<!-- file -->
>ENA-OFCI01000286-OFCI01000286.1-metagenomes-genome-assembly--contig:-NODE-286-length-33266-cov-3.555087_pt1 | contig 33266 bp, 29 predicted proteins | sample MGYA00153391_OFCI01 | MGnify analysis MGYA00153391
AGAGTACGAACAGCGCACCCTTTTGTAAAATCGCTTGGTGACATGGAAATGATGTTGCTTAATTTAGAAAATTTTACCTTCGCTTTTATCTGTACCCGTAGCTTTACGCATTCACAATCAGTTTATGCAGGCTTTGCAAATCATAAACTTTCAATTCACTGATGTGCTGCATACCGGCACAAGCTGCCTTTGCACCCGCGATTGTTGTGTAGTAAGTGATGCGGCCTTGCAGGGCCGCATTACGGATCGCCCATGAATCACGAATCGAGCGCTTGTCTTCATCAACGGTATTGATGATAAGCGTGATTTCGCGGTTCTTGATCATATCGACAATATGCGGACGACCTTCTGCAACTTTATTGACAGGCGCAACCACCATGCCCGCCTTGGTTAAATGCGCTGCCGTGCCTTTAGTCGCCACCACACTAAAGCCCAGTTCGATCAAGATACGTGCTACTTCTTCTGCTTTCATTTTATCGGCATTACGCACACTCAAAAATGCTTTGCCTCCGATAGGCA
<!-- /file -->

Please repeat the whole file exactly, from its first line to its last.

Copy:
>ENA-OFCI01000286-OFCI01000286.1-metagenomes-genome-assembly--contig:-NODE-286-length-33266-cov-3.555087_pt1 | contig 33266 bp, 29 predicted proteins | sample MGYA00153391_OFCI01 | MGnify analysis MGYA00153391
AGAGTACGAACAGCGCACCCTTTTGTAAAATCGCTTGGTGACATGGAAATGATGTTGCTTAATTTAGAAAATTTTACCTTCGCTTTTATCTGTACCCGTAGCTTTACGCATTCACAATCAGTTTATGCAGGCTTTGCAAATCATAAACTTTCAATTCACTGATGTGCTGCATACCGGCACAAGCTGCCTTTGCACCCGCGATTGTTGTGTAGTAAGTGATGCGGCCTTGCAGGGCCGCATTACGGATCGCCCATGAATCACGAATCGAGCGCTTGTCTTCATCAACGGTATTGATGATAAGCGTGATTTCGCGGTTCTTGATCATATCGACAATATGCGGACGACCTTCTGCAACTTTATTGACAGGCGCAACCACCATGCCCGCCTTGGTTAAATGCGCTGCCGTGCCTTTAGTCGCCACCACACTAAAGCCCAGTTCGATCAAGATACGTGCTACTTCTTCTGCTTTCATTTTATCGGCATTACGCACACTCAAAAATGCTTTGCCTCCGATAGGCA